Primer Red: The Petit (Petty) Bourgeoisie

Primer Red: The Petit (Petty) Bourgeoisie

It has been observed, fairly widely at this point, that “Trumpism,” whatever that means, found its political and social base among small business owners; that small business owners were heavily represented among the people who participated in the January 6 infiltration of the Capitol. This is part of a long tradition of a particular class–the so-called “petit bourgeoisie”–whose radicalism takes the form of hard-right and even fascistic politics. What’s the connection? And what can studying why this tendency exists teach us about class politics and class struggle?

In the Communist Manifesto, Karl Marx and Friedrich Engels describe the historic development of different social classes. They trace the development of human societies from pre-civilization through ancient kingdoms, slave societies, feudalism, through to capitalism. In this latest phase there is a tendency towards two major classes locked in a necessary struggle with one another, the capitalist class, or bourgeoisie, who own the means the production–the machines, property, land, and other factors that are necessary to produce and distribute commodities, the things that allow humanity to subsist–and the working class or proletariat, who have to sell their labor to the capitalists in order to survive, and who by applying their labor to those factors of production produce and distribute all the stuff of life. 

But while these are two predominant classes, they are not the only classes. There are subordinate, transitionary, or liminal (“in-between”) classes: Marx and Engels also describe the so-called “lumpenproletariat” and the “petit bourgeoisie” (literally “little” bourgeoisie, sometimes styled as “petty” bourgeoisie). 

One of the most succinct breakdowns of the classes can be found in the literature of the Young Lords Party, a Puerto Rican revolutionary Marxist-Leninist vanguard organization founded in Chicago. In the definitions section of “The Ideology of the Young Lords Party,” the Party defined the classes this way:

CLASS: The group of persons that an individual belongs to all of whom make their living the same way. For instance, lumpen make their living by surviving–stealing, prostitution, dope, etc. The workers make their living by working for someone. The petty bourgeoisie make their living by working for themselves, the peasants make their living working on the land for themselves or someone else. The bourgeois make their money off the labor of everyone else. They don’t work at all.

As the Young Lords simply point out, the classes of society are determined by the way they “make their living”–that is, by the way they subsist and reproduce themselves. This is an idea that goes back to Marx in the Critique of Political Economy, that “it is not the consciousness of men that determines their existence, but their social existence that determines their consciousness.” In other words, a person’s “class position”–their relationship to how they make their living, thrive, and reproduce themselves–determines their ideology and their social and political conduct.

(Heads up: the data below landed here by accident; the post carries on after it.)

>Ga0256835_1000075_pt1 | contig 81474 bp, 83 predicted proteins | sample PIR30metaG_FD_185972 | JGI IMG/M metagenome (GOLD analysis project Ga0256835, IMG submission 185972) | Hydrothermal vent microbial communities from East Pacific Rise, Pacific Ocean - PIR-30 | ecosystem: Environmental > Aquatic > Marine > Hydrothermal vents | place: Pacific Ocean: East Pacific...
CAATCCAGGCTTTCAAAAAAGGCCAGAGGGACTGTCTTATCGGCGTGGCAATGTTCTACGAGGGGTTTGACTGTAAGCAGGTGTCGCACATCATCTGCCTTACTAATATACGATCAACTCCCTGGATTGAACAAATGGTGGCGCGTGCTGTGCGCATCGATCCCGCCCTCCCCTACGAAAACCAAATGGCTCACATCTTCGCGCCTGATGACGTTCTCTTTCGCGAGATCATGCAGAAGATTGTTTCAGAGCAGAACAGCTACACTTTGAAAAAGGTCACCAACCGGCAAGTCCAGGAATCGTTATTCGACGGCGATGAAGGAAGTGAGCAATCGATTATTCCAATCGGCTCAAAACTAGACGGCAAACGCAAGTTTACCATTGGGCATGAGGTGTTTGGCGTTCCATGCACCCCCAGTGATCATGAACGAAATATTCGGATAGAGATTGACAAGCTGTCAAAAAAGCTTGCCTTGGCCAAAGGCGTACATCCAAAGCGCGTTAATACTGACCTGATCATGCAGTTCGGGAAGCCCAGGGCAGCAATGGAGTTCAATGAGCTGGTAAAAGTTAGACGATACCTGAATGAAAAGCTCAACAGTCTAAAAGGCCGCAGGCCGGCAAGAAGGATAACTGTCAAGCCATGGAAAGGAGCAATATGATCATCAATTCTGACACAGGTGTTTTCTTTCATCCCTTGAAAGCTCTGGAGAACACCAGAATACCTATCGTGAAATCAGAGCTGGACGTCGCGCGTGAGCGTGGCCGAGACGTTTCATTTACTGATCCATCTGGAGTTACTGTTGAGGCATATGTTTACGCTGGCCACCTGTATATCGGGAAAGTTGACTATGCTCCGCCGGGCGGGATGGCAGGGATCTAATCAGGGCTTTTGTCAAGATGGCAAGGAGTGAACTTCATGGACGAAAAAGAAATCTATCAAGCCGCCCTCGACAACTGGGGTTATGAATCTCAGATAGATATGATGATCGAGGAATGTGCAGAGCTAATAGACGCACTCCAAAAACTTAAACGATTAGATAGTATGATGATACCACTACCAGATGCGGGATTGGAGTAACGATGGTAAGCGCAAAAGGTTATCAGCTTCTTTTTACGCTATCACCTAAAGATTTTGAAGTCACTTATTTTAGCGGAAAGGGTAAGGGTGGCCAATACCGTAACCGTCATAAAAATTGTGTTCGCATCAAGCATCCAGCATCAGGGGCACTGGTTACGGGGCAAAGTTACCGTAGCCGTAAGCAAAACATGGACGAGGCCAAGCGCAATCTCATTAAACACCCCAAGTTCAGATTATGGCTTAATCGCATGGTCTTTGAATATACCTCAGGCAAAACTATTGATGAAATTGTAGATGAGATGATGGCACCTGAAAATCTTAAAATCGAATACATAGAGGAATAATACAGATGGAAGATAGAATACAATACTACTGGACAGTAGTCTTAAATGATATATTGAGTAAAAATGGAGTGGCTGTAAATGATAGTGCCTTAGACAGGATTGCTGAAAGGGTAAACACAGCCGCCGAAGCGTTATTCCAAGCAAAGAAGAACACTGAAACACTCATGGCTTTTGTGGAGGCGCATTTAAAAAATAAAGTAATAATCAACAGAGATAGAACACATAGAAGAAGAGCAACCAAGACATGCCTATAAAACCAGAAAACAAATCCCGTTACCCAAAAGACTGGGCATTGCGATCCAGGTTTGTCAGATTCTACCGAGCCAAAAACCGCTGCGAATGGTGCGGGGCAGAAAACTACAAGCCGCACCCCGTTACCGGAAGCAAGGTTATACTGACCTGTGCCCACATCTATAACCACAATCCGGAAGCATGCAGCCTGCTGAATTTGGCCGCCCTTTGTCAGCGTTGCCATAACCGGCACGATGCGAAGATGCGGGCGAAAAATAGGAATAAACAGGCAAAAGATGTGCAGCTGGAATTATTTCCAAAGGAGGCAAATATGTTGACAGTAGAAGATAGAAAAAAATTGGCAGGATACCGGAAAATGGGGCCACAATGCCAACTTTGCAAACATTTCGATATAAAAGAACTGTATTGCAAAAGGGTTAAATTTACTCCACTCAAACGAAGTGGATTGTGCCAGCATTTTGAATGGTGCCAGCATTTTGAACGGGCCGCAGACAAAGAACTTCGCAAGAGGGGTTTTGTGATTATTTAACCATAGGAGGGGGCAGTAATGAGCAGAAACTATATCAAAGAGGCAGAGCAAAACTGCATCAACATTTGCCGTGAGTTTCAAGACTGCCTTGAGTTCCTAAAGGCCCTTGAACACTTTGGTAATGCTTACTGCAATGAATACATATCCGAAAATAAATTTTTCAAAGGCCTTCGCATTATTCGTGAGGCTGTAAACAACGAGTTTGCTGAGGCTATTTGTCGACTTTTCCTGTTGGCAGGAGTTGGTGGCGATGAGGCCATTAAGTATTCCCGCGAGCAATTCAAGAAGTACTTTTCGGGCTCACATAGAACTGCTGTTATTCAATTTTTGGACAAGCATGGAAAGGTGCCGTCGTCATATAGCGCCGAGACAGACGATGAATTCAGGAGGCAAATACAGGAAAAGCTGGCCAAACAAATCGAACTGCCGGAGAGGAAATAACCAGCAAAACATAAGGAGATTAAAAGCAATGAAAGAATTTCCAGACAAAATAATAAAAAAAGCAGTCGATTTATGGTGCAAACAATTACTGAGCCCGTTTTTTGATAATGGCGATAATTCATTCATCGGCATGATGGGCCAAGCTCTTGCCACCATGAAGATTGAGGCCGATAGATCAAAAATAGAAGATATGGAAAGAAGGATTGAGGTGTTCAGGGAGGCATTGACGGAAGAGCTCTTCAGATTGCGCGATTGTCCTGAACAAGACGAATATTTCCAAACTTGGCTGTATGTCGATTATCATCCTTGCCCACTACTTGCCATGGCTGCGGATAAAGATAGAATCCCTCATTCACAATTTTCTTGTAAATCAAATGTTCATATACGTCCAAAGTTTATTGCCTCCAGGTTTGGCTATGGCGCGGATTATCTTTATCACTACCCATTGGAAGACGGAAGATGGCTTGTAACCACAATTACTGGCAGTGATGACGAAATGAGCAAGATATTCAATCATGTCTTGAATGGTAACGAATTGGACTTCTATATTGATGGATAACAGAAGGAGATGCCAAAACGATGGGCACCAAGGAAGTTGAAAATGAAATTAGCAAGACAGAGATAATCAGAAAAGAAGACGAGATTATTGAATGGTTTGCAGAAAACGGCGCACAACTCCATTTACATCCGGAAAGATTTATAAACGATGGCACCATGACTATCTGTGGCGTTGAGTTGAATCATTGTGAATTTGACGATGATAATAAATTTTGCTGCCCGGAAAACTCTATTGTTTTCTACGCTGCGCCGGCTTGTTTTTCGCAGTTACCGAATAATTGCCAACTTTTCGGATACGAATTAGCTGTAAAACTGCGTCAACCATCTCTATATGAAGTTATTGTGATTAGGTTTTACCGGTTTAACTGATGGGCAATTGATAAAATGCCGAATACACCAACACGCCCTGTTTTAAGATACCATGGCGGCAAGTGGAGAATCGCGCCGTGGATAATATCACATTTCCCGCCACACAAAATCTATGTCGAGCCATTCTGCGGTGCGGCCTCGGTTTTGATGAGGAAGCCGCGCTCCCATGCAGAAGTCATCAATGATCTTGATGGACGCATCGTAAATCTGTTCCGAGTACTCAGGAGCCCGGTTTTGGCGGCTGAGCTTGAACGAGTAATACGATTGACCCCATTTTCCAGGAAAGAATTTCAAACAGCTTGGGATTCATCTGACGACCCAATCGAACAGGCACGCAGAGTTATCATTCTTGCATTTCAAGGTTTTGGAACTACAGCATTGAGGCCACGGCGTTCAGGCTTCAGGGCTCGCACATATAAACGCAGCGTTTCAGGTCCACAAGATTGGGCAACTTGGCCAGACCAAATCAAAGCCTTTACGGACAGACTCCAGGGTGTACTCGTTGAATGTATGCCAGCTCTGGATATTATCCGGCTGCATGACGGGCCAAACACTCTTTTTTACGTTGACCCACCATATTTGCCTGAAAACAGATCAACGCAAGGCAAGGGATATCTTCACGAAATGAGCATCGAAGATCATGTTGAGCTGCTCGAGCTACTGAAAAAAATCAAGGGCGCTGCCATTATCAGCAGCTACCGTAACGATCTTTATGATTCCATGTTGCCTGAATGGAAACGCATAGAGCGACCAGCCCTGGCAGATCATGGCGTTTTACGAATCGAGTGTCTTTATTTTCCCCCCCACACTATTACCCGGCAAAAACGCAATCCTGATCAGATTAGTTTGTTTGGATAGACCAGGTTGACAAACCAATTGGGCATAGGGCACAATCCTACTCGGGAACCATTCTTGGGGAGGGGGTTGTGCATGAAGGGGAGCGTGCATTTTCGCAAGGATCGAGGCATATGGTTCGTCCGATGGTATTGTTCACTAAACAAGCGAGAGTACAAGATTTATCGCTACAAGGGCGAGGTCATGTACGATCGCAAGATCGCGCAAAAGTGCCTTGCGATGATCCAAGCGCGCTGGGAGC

The petit bourgeoisie, the class (or sub-class) that “works for themselves,” is interesting to socialists and Marxists because of their political and social role particularly during times of social conflict. In more current language, the “petit bourgeoisie” would be made up of some blend of “small business owners” and certain types of professionals and managers. Before we get to why we need to understand their political role, let’s consider who they are and why they are the “petit” bourgeoisie, distinct from the “big” bourgeoisie (or the “haute” bourgeoisie in the traditional terminology). 

From Yeoman to Small Business

“Yeoman” was actually a rank in feudal society as well–a higher-ranking person in noble households and in the military, typically who was in charge of managing some part of provisions and operations. So the yeoman feudal rank was something above the peasant or serf but below the chivalric (military leadership) or noble class. After the collapse of the feudal system but before contemporary capitalism became the dominant form of social and economic organization, in the period around the American and French Revolutions, the analog to the petit bourgeoisie or “small business owner” was the yeoman farmer, someone who owned their own land and produced enough to provide for their own family (often an extended family as well) and a little extra to trade for household goods. This supposedly “self-sufficient” person was the ideal of the Jeffersonian wing of early American democracy; because they were not beholden to anybody else for their living, the Jeffersonians (and later the Jacksonians) considered them the political ideal; they lived off their own gleaning, and therefore would politically advocate for the most freedom for everybody, since they supposedly did not need to oppress any other class of people for their living. 

If this seems like idealistic nonsense to you, that’s because it was (and is). The “yeoman” was a fantasy; they relied on the exploitation of their immediate and extended families, cheap credit from banks, foreign trade for household goods and machinery (and therefore exploitation of wage labor elsewhere) and, in the US most particularly, on the expropriation of land from (and therefore extermination of) indigenous nations. 

This “yeoman” ideal evolved into the “shopkeeper” and “artisan” and eventually the “small business owner,” as a political concept celebrated by parties in capitalist democracies. The reason is obvious; the big capitalists are too widely disliked and small in number to be either the sole political base or public face of parties, but the working class being welded together into a single political force is too dangerous for capitalism. The small business owner, who does have to work to live–but works “for themselves,” is a known and often respected figure in a small town or city neighborhood, and represents an aspiration for people currently working for someone else, has general appeal.